Following Tulloss’s arrest, Seattle police officers obtained a search warrant for his apartment at the facility and found the clothes he was wearing in the video footage hidden in the oven.

And while the bags he was seen carrying were also recovered, police did not find a baseball bat.

The attack comes amid an increase in violent crimes within the city.

According to the Seattle Police Department’s 2021 Crime Report, robberies were up 18 percent over the year before and aggravated assaults were up a whopping 24 percent, leading to a 10 percent increase in violent crimes.

In total, the city reached a 14-year high in violent crimes.

Shootings, meanwhile, increased by 40 percent over 2020, with 143 resulting in a non-fatal injury and 31 resulting in a fatal injury.

To address the growing problem Mayor Bruce Harrell unveiled a proposal to hire more officers on Friday night to respond to crimes in the city as the police force remains below staffing levels.

Last year, Interim Police Chief Adrian Diaz said the Seattle police force needed a minimum of 1,400 officers to deal with the city’s crime rate, but there are now fewer than 1,000 deployable officers and the department has only budgeted for 1,350 officers, KOMO reports.

And following the mayor’s announcement, Seattle police ended up investigating a string of shootings over the weekend, including a gun battle in Capitol Hill in which more than 40 bullets were fired and a shooting in the Seattle Chinatown-International District.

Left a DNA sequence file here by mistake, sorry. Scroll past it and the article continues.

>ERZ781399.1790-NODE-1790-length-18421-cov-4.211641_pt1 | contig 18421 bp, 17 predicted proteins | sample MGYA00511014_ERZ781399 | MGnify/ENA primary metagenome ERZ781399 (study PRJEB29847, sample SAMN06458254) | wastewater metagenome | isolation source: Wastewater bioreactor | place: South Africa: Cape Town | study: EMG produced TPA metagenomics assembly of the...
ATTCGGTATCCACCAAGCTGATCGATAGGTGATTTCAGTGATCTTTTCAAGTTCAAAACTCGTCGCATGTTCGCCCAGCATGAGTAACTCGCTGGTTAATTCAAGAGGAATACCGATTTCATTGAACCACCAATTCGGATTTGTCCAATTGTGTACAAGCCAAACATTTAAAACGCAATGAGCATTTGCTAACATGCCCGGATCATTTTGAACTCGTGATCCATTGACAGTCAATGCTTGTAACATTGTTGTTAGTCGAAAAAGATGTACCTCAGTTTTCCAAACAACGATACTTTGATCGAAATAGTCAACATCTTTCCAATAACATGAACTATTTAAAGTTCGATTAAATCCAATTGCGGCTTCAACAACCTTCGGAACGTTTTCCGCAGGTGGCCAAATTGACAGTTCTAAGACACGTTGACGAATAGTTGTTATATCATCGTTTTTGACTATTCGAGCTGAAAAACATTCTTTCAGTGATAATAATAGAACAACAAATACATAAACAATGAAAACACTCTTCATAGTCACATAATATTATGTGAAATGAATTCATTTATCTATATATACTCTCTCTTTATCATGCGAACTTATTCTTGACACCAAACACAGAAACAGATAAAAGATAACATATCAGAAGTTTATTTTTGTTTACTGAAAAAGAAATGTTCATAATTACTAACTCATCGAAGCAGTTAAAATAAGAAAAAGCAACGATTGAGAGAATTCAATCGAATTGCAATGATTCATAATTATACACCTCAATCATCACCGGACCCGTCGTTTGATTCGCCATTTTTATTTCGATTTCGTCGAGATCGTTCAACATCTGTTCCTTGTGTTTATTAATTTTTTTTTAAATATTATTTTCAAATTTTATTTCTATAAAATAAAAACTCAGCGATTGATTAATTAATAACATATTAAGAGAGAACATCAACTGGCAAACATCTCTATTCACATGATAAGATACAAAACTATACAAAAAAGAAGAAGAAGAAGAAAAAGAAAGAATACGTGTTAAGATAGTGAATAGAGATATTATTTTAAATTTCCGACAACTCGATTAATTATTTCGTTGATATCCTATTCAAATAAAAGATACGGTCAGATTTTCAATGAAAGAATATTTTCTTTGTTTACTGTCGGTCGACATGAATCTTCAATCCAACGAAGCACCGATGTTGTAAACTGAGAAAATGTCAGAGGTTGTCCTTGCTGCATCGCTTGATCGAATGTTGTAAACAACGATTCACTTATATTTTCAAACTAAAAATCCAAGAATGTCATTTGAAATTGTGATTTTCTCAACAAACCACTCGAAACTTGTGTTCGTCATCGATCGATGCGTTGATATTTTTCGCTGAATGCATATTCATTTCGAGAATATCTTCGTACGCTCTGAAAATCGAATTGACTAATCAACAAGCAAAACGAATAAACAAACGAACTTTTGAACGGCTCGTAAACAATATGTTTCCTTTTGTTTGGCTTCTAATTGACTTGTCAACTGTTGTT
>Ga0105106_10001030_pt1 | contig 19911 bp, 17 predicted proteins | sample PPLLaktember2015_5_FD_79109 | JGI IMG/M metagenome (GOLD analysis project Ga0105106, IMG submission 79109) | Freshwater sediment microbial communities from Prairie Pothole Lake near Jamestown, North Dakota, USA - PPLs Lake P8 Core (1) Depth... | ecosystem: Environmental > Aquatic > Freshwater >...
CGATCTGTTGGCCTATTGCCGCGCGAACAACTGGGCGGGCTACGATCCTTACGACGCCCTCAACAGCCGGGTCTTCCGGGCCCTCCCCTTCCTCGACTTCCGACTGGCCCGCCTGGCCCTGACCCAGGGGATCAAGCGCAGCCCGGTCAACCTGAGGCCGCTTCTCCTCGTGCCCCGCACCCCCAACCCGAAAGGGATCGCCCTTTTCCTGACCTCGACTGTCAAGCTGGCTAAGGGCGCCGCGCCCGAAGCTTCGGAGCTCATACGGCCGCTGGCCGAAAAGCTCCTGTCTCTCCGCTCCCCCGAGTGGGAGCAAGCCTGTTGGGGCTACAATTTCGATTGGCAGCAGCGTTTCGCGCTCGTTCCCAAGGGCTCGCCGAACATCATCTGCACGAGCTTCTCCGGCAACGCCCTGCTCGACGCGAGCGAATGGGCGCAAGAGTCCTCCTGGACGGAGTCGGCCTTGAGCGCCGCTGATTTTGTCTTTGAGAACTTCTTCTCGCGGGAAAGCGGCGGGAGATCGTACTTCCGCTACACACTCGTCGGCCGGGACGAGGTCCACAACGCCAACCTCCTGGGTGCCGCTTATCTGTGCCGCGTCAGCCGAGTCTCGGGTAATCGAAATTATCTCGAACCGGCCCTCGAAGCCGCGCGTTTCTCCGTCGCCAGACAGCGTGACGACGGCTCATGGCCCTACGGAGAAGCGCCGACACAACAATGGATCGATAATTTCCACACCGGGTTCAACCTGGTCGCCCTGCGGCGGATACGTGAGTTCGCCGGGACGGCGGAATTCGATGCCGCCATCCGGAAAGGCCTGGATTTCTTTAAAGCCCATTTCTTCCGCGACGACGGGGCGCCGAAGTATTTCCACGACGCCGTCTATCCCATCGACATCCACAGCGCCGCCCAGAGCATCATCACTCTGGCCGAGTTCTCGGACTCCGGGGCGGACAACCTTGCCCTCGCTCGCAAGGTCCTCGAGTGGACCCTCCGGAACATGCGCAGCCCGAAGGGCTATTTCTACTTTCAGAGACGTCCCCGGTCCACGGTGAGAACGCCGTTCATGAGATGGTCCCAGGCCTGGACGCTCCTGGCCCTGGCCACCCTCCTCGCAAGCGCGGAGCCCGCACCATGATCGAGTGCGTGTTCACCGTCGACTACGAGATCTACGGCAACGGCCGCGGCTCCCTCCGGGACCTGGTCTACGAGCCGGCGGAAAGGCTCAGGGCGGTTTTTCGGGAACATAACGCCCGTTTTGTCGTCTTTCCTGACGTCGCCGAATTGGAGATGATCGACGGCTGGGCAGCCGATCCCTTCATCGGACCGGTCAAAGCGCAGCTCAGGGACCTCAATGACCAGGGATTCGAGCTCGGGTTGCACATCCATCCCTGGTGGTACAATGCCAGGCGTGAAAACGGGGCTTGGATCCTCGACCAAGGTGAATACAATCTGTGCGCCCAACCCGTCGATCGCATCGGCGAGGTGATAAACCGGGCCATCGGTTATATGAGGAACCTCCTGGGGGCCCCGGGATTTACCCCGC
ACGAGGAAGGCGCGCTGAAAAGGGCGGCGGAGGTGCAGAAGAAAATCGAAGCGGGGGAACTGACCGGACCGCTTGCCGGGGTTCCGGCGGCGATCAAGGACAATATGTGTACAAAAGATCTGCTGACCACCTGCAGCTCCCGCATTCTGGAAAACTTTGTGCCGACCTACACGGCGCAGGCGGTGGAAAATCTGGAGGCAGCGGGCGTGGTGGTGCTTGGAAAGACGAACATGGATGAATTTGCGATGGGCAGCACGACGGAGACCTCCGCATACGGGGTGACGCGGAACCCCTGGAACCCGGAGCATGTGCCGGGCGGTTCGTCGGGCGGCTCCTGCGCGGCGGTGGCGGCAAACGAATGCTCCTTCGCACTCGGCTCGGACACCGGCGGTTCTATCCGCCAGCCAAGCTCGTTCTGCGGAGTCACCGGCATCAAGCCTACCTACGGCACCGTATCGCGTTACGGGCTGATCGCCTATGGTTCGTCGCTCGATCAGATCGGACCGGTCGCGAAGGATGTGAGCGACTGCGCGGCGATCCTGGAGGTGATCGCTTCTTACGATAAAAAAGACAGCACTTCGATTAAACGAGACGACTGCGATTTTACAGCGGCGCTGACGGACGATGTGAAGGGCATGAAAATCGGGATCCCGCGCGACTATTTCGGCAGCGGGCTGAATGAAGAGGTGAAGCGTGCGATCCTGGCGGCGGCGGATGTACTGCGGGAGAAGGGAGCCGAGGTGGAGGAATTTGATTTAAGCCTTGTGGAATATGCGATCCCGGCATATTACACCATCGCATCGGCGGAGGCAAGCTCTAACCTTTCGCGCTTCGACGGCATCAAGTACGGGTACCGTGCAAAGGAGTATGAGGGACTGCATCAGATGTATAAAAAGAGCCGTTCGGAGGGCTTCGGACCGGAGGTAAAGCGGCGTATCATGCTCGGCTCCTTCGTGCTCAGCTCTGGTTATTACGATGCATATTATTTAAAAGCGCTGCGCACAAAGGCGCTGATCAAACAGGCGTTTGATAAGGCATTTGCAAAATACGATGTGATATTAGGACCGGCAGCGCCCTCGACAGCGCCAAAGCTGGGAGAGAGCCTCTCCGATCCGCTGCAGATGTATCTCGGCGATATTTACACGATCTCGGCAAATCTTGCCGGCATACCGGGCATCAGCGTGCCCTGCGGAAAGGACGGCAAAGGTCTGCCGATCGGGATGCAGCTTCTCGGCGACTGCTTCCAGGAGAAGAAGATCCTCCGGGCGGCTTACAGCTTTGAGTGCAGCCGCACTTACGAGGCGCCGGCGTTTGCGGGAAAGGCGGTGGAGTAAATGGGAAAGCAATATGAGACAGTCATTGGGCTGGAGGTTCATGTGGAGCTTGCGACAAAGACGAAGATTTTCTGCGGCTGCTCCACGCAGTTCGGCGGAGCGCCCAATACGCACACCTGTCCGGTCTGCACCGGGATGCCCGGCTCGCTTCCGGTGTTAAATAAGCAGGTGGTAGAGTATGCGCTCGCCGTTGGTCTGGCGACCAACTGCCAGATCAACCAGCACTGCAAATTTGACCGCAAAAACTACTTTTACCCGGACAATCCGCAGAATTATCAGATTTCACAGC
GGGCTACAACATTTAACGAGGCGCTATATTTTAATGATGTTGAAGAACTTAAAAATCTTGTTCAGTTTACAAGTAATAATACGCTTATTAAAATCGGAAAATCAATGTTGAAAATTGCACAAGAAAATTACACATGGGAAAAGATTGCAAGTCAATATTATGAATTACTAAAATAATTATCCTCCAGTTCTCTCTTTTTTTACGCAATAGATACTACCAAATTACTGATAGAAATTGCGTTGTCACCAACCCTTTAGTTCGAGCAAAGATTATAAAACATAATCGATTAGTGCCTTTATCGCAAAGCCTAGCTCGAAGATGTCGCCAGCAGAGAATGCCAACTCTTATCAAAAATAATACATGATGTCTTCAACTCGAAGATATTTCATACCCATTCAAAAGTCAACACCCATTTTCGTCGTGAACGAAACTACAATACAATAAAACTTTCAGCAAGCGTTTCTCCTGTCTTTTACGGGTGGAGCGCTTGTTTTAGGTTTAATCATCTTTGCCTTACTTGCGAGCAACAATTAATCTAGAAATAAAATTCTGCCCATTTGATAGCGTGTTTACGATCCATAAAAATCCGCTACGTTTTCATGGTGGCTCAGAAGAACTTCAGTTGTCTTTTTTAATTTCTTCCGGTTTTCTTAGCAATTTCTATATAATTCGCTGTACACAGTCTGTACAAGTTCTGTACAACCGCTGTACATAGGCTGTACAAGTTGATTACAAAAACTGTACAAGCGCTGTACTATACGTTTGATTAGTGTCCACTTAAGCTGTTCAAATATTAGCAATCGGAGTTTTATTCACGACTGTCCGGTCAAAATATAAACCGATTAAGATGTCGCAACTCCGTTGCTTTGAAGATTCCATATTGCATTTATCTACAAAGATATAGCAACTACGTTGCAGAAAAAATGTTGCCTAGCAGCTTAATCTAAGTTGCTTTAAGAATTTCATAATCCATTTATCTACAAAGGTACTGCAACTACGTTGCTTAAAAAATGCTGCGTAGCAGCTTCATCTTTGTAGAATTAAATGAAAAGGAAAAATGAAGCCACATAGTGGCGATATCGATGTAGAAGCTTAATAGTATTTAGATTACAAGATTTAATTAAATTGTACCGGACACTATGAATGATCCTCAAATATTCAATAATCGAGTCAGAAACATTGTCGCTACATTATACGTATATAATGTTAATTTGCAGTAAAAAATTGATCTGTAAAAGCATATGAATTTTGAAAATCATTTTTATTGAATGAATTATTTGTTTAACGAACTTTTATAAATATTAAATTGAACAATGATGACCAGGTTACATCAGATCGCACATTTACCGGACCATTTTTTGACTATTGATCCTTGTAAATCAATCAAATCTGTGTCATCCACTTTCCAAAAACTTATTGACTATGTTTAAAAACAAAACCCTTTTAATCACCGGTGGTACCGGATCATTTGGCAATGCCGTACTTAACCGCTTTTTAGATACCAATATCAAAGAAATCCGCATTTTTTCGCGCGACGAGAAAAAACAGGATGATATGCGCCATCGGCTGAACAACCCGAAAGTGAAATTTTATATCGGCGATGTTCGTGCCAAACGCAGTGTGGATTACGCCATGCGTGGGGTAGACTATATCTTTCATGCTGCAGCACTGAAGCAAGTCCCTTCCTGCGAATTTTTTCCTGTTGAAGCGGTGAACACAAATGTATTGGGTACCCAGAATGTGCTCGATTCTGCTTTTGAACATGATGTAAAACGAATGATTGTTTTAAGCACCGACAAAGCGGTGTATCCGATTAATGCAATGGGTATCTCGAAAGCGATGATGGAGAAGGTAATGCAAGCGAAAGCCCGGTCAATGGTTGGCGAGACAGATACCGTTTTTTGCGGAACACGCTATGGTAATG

Critics say more needs to be done to address the increasing crime rate, but when Seattle City Attorney Ann Davison announced she was changing policy to make charging decisions against all of the accused within five days, she was met with opposition, specifically by City Councilmember Andrew Lewis, who argued that repeat offenders who are habitually prosecuted for minor crimes will continue to offend.

Victoria Beach, a member o the African American Community Advisory Council to Seattle Police, also suggested the department bring in outside help.

‘With all respects to our mayor, the problem is way bigger bigger than I think a lot of people imagined,’ she said, adding: ‘I’m so tired of hearing this plan and their broken promises. We have to be real with each other: We’re in a mess.’